March 4, 2020
Food choices are one way for people to tackle climate change. What kind of choices should we make according to research? The answer is quite simple: go vegetarian.
Climate change has quickly become one of the main concerns for our future, not just among climate researchers but among a growing proportion of the general public, too. As many politicians struggle to lead the way in reducing the carbon emissions to a sustainable level, it has become evident that individuals have an important role in this quest.
How does one efficiently reduce their carbon footprint? Among other important factors, such as transportation, consumer goods, and housing, food constitutes a significant portion of the carbon emissions in developed countries, estimated at 14% in the United States (Union of Concerned Scientists 2012) and 18% in Finland (Sitra 2019). Diet is certainly something most of us can modify to some extent, but how? Depending on whom you ask, the answer might be to eat more plants, to choose organic, to go for seasonal, or to prefer locally produced foods. Unfortunately, misinformation is also spread by interest groups and politicians supporting a certain cause. To have a more objective answer, let’s see what research has to say about it.
First of all, measuring the carbon footprint of a food is not simple. There is always variability in the food production chain, such as the crop yield and specific food processing techniques; therefore, the uncertainty related to the carbon footprint calculations needs to be assessed (Röös, Sundberg & Hansson 2010). It is, however, possible to estimate the contribution of different factors to the overall carbon footprint of a food product. One might think that in the era of consuming more and more imported food, transportation would be one of the main causes of the food-related carbon emissions. Surprisingly, transportation accounts for only an estimated 11% of the carbon emissions of a typical selection of food in the US and 6% of the emissions of the whole food sector (Wakeland, Cholette & Venkat 2012). It is in fact the food production and processing itself that contributes to about 82% of the carbon footprint of average food, both mean and plant-based foods considered.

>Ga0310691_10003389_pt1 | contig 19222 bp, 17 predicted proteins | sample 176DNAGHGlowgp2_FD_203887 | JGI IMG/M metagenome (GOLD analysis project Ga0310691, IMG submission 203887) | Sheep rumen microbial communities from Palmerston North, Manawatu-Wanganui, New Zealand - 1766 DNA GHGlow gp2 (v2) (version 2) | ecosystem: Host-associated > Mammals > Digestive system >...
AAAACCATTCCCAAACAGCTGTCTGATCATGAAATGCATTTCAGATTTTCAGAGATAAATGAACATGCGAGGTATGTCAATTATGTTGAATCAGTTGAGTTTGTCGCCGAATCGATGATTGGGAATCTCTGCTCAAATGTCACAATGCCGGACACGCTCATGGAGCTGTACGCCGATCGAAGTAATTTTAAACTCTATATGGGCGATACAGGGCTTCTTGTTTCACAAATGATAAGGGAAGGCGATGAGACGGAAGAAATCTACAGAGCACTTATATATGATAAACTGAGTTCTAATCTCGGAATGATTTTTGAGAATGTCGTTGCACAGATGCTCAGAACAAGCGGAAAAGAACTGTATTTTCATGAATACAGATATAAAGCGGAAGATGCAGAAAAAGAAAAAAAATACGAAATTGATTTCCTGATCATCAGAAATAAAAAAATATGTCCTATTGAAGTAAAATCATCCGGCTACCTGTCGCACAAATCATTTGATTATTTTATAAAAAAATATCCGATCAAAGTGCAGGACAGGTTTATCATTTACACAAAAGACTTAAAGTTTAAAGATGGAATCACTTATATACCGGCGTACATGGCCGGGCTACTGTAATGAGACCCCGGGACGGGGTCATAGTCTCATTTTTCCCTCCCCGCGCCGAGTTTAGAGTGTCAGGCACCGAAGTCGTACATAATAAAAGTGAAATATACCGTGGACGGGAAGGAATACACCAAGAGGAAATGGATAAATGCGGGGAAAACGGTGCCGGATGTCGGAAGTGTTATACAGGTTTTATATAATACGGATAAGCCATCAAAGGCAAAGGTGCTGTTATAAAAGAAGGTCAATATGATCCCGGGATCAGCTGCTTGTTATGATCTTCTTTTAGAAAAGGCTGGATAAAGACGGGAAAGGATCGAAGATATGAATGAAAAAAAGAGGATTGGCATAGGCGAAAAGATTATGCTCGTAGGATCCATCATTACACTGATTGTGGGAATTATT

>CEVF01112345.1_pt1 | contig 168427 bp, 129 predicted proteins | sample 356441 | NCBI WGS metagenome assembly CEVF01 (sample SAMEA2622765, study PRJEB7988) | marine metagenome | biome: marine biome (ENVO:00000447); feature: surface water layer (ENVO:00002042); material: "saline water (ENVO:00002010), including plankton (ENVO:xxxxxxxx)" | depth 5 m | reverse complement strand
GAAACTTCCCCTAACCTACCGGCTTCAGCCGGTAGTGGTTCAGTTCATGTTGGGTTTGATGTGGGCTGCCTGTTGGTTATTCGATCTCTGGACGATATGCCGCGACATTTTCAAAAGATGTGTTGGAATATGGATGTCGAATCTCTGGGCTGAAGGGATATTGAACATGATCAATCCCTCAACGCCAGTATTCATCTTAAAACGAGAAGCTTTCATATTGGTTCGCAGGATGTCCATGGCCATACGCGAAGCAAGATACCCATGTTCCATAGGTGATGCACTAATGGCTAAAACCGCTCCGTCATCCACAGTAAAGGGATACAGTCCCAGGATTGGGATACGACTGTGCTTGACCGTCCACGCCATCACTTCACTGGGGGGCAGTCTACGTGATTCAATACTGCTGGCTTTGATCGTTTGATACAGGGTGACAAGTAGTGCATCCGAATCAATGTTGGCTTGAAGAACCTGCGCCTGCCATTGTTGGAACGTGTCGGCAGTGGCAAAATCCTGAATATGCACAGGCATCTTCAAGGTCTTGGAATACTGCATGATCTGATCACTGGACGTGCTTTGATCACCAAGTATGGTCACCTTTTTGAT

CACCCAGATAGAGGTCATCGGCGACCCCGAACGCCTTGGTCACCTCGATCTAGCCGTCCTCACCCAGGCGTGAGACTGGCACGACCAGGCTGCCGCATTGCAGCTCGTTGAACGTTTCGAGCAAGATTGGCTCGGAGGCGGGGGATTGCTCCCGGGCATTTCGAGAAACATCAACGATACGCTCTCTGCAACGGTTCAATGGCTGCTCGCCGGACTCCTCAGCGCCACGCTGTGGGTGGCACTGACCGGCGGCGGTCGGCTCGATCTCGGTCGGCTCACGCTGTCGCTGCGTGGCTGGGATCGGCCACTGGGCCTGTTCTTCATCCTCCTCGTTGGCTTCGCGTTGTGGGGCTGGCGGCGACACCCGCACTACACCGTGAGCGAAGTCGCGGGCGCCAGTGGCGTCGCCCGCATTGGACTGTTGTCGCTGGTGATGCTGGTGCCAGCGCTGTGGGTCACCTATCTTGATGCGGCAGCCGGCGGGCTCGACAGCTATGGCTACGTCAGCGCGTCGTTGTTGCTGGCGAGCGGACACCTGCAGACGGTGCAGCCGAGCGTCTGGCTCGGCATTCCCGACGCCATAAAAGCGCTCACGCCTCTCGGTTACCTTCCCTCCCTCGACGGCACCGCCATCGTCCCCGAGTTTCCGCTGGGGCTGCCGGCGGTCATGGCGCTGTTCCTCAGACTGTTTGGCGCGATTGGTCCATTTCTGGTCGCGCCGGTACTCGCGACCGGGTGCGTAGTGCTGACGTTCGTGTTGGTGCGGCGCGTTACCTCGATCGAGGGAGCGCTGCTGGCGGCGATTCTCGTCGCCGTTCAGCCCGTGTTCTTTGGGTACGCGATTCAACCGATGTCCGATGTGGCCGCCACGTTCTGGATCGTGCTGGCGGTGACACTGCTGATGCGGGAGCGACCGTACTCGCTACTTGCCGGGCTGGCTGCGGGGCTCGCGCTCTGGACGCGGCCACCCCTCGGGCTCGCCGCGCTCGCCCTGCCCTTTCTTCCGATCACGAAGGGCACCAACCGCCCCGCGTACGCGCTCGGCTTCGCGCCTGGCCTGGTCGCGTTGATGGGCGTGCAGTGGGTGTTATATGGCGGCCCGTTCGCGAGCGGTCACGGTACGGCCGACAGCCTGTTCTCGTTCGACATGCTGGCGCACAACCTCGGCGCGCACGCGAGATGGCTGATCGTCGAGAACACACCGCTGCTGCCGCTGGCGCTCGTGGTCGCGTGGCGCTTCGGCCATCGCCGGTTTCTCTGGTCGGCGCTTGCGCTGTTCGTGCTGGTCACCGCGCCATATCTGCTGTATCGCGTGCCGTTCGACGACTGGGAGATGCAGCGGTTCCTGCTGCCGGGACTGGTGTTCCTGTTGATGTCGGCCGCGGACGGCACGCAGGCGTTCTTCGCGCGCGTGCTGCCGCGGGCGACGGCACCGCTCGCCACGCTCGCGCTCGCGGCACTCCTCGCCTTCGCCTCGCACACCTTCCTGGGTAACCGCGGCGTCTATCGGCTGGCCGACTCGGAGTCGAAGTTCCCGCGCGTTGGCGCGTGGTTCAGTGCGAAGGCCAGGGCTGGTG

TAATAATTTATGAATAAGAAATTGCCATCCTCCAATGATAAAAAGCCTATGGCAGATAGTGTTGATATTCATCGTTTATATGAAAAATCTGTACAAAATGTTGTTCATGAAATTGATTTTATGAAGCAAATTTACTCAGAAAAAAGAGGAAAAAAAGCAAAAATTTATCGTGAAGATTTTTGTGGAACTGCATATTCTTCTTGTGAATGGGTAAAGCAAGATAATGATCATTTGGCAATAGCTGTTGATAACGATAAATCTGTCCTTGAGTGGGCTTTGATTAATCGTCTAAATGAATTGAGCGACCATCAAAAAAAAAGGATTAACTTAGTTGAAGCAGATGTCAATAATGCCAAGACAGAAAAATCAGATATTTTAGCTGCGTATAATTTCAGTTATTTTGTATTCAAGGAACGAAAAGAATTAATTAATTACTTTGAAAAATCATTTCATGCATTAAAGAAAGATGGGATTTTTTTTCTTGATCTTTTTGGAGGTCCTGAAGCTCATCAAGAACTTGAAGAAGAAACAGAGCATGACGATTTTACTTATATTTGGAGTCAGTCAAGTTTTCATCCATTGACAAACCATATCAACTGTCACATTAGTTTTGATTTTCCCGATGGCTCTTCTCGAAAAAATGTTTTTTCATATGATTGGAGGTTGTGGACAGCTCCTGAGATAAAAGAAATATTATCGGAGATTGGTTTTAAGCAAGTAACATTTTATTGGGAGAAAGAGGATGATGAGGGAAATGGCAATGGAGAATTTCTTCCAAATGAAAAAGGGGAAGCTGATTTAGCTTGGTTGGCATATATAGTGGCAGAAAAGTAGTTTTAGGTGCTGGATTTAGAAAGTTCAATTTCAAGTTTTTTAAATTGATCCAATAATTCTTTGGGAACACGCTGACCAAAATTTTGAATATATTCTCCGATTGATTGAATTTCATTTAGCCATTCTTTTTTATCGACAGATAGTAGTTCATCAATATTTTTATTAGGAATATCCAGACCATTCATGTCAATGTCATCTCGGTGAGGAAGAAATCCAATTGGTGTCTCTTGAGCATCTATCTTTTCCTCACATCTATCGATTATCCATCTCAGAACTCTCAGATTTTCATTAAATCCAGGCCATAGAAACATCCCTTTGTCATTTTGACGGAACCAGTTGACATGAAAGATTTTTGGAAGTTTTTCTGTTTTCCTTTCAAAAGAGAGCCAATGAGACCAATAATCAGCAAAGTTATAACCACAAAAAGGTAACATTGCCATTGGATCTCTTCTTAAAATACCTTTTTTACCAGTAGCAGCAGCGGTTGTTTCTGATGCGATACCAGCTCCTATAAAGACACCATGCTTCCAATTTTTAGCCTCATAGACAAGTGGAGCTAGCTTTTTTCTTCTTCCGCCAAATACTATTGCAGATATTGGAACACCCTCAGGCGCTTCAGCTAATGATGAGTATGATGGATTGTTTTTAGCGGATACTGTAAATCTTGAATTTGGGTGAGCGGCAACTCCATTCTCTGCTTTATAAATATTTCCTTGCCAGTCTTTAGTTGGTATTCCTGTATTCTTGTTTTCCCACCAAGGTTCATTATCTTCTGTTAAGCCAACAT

Since it is well known that meat production, particularly beef, has a significantly higher footprint compared to plant foods (both per weight and per energy content), it becomes evident that reducing meat and increasing the vegetarian part of a diet is by far the single most effective way in reducing the carbon emissions related to diet (Carbon Footprint Factsheet 2020). For example, while it might seem that buying meat imported from far away, such as from New Zealand or Brazil to Europe or North America, would be climate-unfriendly because of the long distance of transportation, it does not really matter that much if you choose a locally produced organic meat instead. The inefficient transformation of plant energy into the meat and fat of grazing animals combined with the production of methane, one of the most potent greenhouse gases, is the factor that makes meat high in its carbon footprint.
Although going vegetarian is the way to go for climate-friendly eating, things are not that black and white. Because vegetables generally have a low energy content, it does matter how they are imported and processed. Therefore, frozen processed vegetable products, such as french fries, and certain quickly spoiling air-freighted fresh products, including avocadoes, figs and berries, tend to have a much higher carbon footprint compared to those that do not require freezing or transportation in an aeroplane. Similarly, different meat products cause very different emissions, beef from beef herds having by far the highest emissions, followed by lamb, beef from dairy herds, pig, poultry, and farmed fish. In fact, wild-catch fish has a slightly lower footprint compared to imported rice – otherwise, most of the plant foods have 10 to 50 times lower emissions than most animal-based products (Our World in Data 2020). There are also good reasons to buy locally produced food compared to imported regardless of the carbon footprint, including supporting the local producers and ensuring the ethical and sustainable production (in the limits of what’s possible).
Want to optimize your climate-friendly eating habits? In the order of decreasing importance: go vegetarian, avoid air-freighted and frozen plants, go seasonal, and go local. As a bonus, this will likely improve your health by increasing your intake of dietary fibre and phytochemicals. For the meat-eaters and omnivores: go for beef from dairy herds rather than beef herds, or even more preferably, choose chicken and fish.
Carbon Footprint Factsheet. University of Michigan. Retrieved March 4, 2020, from http://css.umich.edu/factsheets/carbon-footprint-factsheet
Our World in Data. University of Oxford. Retrieved March 4, 2020, from https://ourworldindata.org/food-choice-vs-eating-local
Röös, E., Sundberg, C., & Hansson, P. A. (2010). Uncertainties in the carbon footprint of food products: a case study on table potatoes. The International Journal of Life Cycle Assessment, 15(5), 478-488.
Sitra. Carbon footprint of the average Finn (2019). Retrieved March 4, 2020, from https://www.sitra.fi/en/articles/carbon-footprint-average-finn/
Union of Concerned Scientists. Cooler Smarter: Geek Out on the Data! (2012). Retrieved March 4, 2020, from https://www.ucsusa.org/resources/cooler-smarter-geek-out-data
Wakeland, W., Cholette, S., & Venkat, K. (2012). Food transportation issues and reducing carbon footprint. In Green technologies in food production and processing (pp. 211-236). Springer, Boston, MA.